HOW CAN the administration engender trust when it shows an ugly pattern of taking back official government actions or commitments on high-profile issues just on the say-so of President Duterte?
To illustrate, note the pattern in the President’s withdrawing the amnesty granted in 2011 to Sen. Antonio Trillanes for his involvement in mutiny, and in Duterte’s (“my”) police taking the lives of some drug users who had already surrendered for rehabilitation.
In both instances, the urong-sulong behavior smacks of arbitrariness. In the Trillanes case, one reason for Duterte’s issuing Proclamation 572 nullifying the amnesty granted is that the senator allegedly did not comply with the requirements of applying for it and admitting his guilt.
In the case of some drug users, it seems they unwittingly incriminated themselves when they listed up for rehabilitation and exposed themselves to possible extrajudicial police action such as being gunned down for allegedly fighting back (“nanlaban”).
Such inconstancy could put in doubt government’s commitments in “peace talks” with rebel and separatist groups, who stand the risk of later being told that the state panel never promised certain inducements to the dissidents.
While Duterte was in Israel, Justice Secretary Menardo Guevarra announced the issuance of presidential Proclamation No. 572 nullifying the amnesty and ordering Trillanes arrested, because, he said, there was no record that he applied for amnesty and admitted his wrongdoing.
It is interesting that news media and other parties have published the “missing” documents. If the records are not in government files, the custodian should do the explaining and Trillanes not made to suffer for such negligence – except if the idea all along is to harass him.
Trillanes, who led the 2003 Oakwood mutiny and the 2007 Manila Peninsula siege, complained that he was marked for reprisal because he has been criticizing Duterte and Solicitor General Jose Calida, the latter for his questioned business contracts with the government.
One unintended effect of harassing Trillanes is that the President might draw sympathy to the minority senator, in the same manner that his hounding of Sen. Leila de Lima is helping project her as a human rights icon before the world.
There is no opposition figure yet with gravitas who can rise above the critical crowd and lead the charge to recapture Malacañang. Duterte’s persecuting certain political foes boosts their image as opposition leaders.
Then President Noynoy Aquino issued Proclamation No. 50 in October 2010 granting amnesty to Trillanes and other mutineers. He also signed in November that year, for the same purpose, Proclamation 75 concurred in by both chambers of the Congress.
Aquino said Trillanes, who applied for amnesty in January 2011, was on the list of officers and soldiers granted amnesty after negotiations. He added that Trillanes, then a navy lieutenant junior grade, had complied with all requirements.
As a result of Aquino’s grant of amnesty, cases filed in court against Trillanes et al. were dismissed. If the proclamation was not validly issued, Aquino asked, why would the court drop the cases?
The concurrence by the Congress has given rise to arguments that Duterte, without the approval by the legislature, cannot unilaterally withdraw an amnesty proclamation validly issued by his predecessor.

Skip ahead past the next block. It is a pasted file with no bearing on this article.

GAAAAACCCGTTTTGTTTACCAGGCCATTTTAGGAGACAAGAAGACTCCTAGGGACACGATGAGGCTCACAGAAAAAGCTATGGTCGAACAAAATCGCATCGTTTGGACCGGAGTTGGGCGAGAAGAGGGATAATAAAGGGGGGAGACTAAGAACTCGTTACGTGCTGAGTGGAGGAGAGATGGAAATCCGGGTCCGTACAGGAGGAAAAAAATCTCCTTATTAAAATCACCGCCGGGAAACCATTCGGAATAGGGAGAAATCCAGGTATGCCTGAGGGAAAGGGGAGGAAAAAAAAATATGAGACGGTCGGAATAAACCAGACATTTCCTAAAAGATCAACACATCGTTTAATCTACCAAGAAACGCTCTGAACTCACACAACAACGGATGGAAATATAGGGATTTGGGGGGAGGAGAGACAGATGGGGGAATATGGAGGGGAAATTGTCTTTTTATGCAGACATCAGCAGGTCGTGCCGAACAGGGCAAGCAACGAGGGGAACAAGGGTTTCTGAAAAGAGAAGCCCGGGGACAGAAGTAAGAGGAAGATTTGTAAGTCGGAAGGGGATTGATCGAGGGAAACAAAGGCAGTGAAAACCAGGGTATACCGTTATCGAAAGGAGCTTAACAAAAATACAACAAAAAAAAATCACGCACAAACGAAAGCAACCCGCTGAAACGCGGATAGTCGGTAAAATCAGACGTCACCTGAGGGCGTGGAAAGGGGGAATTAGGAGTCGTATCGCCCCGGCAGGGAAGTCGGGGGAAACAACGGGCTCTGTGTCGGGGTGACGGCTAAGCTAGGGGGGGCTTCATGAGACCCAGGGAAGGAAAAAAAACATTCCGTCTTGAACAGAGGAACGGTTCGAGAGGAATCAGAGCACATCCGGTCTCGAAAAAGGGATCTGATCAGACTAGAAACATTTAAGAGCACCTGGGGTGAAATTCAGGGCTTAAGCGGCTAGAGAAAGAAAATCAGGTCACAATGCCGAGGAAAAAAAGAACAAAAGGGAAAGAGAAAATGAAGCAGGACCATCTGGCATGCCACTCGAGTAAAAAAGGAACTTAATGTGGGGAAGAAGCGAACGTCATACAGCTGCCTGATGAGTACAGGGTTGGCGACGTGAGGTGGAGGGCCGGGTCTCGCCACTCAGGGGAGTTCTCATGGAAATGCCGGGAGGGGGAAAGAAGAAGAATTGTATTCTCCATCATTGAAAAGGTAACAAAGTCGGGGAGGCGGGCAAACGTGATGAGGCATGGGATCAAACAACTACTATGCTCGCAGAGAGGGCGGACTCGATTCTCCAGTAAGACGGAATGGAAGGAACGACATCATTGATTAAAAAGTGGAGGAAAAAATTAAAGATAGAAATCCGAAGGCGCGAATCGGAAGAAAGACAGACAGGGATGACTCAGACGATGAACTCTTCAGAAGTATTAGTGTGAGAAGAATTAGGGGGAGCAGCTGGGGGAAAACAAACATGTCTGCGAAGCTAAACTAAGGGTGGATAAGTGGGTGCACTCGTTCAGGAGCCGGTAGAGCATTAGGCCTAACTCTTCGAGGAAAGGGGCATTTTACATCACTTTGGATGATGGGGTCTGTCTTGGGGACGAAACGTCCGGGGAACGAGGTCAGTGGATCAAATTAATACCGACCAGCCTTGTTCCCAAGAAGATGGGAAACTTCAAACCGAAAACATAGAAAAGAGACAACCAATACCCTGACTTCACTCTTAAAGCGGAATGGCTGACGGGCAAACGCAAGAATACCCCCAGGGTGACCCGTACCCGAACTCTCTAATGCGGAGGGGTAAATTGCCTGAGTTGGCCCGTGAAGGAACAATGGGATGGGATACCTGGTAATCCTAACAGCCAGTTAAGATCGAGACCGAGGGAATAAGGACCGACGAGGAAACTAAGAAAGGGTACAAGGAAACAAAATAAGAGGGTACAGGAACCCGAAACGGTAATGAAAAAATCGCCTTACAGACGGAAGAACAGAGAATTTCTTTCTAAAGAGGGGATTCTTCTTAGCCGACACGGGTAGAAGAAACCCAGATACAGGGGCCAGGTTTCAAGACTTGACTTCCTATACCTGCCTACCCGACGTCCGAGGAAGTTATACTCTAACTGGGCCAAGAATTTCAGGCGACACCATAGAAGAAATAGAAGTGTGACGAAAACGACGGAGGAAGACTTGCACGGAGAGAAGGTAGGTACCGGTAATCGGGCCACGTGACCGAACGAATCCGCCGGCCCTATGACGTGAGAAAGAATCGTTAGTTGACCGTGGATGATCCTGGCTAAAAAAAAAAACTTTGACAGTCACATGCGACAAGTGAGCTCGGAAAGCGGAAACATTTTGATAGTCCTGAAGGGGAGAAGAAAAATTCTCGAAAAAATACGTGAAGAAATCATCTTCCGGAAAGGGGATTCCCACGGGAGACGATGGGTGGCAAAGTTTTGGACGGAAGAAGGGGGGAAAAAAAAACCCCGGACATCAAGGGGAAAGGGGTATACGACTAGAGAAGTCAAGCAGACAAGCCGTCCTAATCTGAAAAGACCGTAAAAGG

• Not so trivial trivia on the trips
THE READER may be amused by, or misinterpret, media’s ferreting out details of presidential foreign trips. Nevertheless, let me share some of the items that I checked on Duterte’s official visits to Israel and Jordan.
Some Israeli news media, presumably picking up information coming out of Manila, have reported that the jetliner bearing President Duterte was bulging with 400 warm bodies. That simply cannot be true.
I checked early this week with Philippine Airlines President Jimmy Bautista. Without saying how many were in the manifest, he said that the chartered jet is the airline’s newest Airbus 350-900, with a seating capacity of 295, broken down into 30 business class, 24 premium economy, and 241 economy seats.
Now us talking: With only 295 seats, how can 400 passengers fit in – unless some of the lovely ladies sit on the laps of lucky male passengers during the 10-hour-plus flight. That blows away the false report (not fake news) that there were 400 or so hangers-on aboard.
Without giving the exact number, presidential spokesman Harry Roque said there were only 46 in the official delegation and “at least” 150 others in the businessmen’s contingent who travelled “on their own account.”
Whether there are 30 or 300 on the plane, the cost to the government (to taxpayers) is the same. It makes sense, to me, to fill all seats available without displacing the pilots and the cabin crew.
Bautista said he was not at liberty to disclose how much the charter cost, but added that it was close to operational costs as the airline, per policy, does not make a profit off the government. Other industry sources said, however, that an Airbus 350-900 costs about $20,000 per hour to operate, the bulk of which goes to fuel.
Secretary Martin Andanar has not responded to our text if the visits to Israel and Jordan were state visits or official visits, although press releases from his office refer to them as “official” visits. What’s the difference?
There’s a lot, but my main interest is that in a state visit (a notch higher than an official visit), the host country usually shoulders the local expenses (room and board, inland travel, etc.) of the official delegation only — not the whole caboodle.
A state visit is usually highlighted by a more pompous welcome, a state diner, sometimes a chance to deliver before the legislature not a rambling recitation, but a stately address as that one by then President Cory Aquino that elicited a standing ovation and prolonged applause in the US Congress.